Tag: Stock performance

Pro Forma Compensation

David Larcker is Professor of Accounting at Stanford University. This post is based on an article authored by Professor Larcker; Brian Tayan, Researcher with the Corporate Governance Research Initiative at Stanford University; and Youfei Xiao of the Stanford Graduate School of Business.

In recent years, companies have begun to voluntarily disclose supplemental calculations of executive compensation beyond those required by the Securities and Exchange Commission in the annual proxy. Our paper, Pro Forma Compensation: Useful Insight or Window-Dressing?, which was recently made publicly available on SSRN, examines the motivation to disclose adjusted compensation and the prevalence of this practice.

Corporate disclosure of executive compensation is regulated by the SEC and is reported in the annual proxy Compensation Discussion & Analysis section and various summary compensation tables. These figures are widely cited by corporate observers, and in many cases used to rank (and criticize) corporations for their pay practices.


Prices and Informed Trading

Vyacheslav Fos is Assistant Professor of Finance at Boston College. This post is based on an article by Professor Fos and Pierre Collin-Dufresne, Professor of Finance at the Swiss Finance Institute. Related research from the Program on Corporate Governance includes Pre-Disclosure Accumulations by Activist Investors: Evidence and Policy by Lucian Bebchuk, Alon Brav, Robert J. Jackson Jr., and Wei Jiang; and The Law and Economics of Blockholder Disclosure by Lucian Bebchuk and Robert J. Jackson Jr. (discussed on the Forum here).

In our paper, Do Prices Reveal the Presence of Informed Trading?, forthcoming in the Journal of Finance, we study how empirical measures of stock illiquidity and of adverse selection respond to informed trading by activist shareholders.

An extensive body of theory suggests that stock illiquidity, as measured by the bid-ask spread and by the price impact of trades, should be increasing in the information asymmetry between market participants. An extensive empirical literature employing these illiquidity measures thus assumes that they capture information asymmetry. But, do these empirical measures of adverse selection actually increase with information asymmetry? To test this question one would ideally separate informed from uninformed trades ex-ante and measure their relative impact on price changes. However, since we generally do not know the traders’ information sets, this is hard to do in practice.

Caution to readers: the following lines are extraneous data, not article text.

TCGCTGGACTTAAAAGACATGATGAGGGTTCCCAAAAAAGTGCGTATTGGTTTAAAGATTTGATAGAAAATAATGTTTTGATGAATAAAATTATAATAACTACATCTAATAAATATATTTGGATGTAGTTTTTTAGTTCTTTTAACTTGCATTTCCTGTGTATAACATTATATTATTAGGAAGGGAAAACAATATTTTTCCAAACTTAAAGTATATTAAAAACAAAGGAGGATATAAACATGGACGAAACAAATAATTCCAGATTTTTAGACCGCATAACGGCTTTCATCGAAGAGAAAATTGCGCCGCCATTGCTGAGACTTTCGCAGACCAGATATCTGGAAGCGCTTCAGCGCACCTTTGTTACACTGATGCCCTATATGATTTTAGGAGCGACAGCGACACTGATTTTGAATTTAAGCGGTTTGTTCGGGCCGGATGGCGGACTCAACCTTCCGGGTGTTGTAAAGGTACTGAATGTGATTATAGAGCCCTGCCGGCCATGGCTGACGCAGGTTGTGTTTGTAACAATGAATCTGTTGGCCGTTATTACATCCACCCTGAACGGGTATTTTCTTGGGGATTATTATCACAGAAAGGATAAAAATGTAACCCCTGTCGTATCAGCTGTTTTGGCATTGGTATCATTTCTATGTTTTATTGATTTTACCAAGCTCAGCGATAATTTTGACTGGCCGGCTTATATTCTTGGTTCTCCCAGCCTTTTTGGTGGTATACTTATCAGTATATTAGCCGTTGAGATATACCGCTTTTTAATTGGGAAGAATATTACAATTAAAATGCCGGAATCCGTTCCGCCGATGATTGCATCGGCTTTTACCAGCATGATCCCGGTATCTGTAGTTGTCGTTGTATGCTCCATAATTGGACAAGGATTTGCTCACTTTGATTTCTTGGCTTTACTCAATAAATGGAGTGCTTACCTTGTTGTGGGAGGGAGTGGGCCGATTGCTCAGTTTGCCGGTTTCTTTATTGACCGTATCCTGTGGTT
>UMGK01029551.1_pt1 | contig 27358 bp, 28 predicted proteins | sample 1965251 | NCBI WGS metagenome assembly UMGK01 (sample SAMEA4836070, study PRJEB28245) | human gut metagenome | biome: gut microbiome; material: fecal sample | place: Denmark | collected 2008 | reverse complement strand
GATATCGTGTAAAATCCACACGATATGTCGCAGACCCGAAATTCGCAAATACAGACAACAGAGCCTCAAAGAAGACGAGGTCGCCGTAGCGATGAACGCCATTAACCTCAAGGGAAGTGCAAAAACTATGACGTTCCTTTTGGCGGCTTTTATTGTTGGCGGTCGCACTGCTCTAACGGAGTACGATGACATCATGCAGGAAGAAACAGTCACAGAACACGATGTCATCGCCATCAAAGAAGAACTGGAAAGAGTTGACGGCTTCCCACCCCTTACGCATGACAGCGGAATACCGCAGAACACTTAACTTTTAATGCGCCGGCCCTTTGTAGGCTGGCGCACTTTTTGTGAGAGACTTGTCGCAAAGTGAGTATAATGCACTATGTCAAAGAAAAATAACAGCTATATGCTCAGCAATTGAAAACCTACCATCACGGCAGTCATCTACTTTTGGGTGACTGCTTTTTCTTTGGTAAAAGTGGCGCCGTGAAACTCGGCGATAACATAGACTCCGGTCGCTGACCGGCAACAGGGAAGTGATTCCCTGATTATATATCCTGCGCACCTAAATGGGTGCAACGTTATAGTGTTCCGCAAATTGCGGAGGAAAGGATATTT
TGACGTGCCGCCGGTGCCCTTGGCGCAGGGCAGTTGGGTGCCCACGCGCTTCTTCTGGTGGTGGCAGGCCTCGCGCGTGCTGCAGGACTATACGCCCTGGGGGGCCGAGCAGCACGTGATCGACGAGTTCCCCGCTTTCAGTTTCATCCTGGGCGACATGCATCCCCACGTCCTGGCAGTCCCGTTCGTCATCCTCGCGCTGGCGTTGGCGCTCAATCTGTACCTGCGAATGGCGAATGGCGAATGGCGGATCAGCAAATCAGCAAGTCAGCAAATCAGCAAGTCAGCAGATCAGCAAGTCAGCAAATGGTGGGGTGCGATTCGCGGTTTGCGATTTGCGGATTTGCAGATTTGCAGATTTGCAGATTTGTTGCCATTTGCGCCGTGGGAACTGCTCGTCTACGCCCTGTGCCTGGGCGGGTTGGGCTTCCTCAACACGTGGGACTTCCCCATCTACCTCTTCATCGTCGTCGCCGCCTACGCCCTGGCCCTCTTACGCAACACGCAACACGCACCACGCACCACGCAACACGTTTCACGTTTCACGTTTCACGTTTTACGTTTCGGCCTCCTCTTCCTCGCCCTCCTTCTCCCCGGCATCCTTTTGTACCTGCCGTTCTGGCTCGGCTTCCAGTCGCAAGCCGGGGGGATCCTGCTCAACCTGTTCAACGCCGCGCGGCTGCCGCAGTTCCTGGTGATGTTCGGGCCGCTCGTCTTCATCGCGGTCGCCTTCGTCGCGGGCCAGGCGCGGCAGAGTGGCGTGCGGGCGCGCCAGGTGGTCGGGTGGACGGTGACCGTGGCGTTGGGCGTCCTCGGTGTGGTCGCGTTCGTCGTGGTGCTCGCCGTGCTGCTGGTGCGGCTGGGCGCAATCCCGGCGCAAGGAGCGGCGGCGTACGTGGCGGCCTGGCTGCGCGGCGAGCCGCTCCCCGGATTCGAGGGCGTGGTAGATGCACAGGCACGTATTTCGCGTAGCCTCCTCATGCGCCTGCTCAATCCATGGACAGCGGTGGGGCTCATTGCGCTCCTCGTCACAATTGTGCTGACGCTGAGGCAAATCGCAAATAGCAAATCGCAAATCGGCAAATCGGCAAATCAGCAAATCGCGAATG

Public Pension Funds’ Shareholder-Proposal Activism

James R. Copland is the director of the Manhattan Institute’s Center for Legal Policy. The following post is based on a report from the Proxy Monitor project; the complete publication, including footnotes, is available here.

America’s largest publicly traded companies are facing more shareholder proposals in 2015, driven principally by a “proxy access” campaign led by New York City Comptroller Scott Stringer, who oversees the city’s $160 billion pension funds for public employees. Elected in 2013, Stringer has launched a Boardroom Accountability Project seeking, in part, proxy access, which grants shareholders with a certain percentage of a company’s outstanding shares the right to list a certain number of candidates for the company’s board of directors on the company’s proxy statement. As noted in an earlier finding, Comptroller Stringer’s proxy-access campaign has won substantial shareholder support at most companies where his proposal was introduced.

Although it is too soon to assess the impact of Comptroller Stringer’s push for proxy access, we can evaluate shareholder-proposal activism by state and municipal public employee pension funds in previous years. From 2006 to the present, state and municipal pension funds have sponsored 300 shareholder proposals at Fortune 250 companies. More than two-thirds of these were introduced by the pension funds for the public employees of New York City and State.


Incentive Alignment through Performance-Focused Shareholder Proposals on Management Compensation

The following post comes to us from Steve Fortin of the Accounting Area at McGill University; Chandra Subramaniam of the Department of Accounting at the University of Texas at Arlington; Xu (Frank) Wang of the Department of Accounting at Saint Louis University; and Sanjian Bill Zhang of the Department of Accountancy at California State University, Long Beach. Work from the Program on Corporate Governance about CEO pay includes: The CEO Pay Slice by Lucian Bebchuk, Martijn Cremers, and Urs Peyer (discussed on the Forum here); Paying for Long-Term Performance by Lucian Bebchuk and Jesse Fried (discussed on the Forum here); and Lucky CEOs and Lucky Directors by Lucian Bebchuk, Yaniv Grinstein and Urs Peyer (discussed on the Forum here).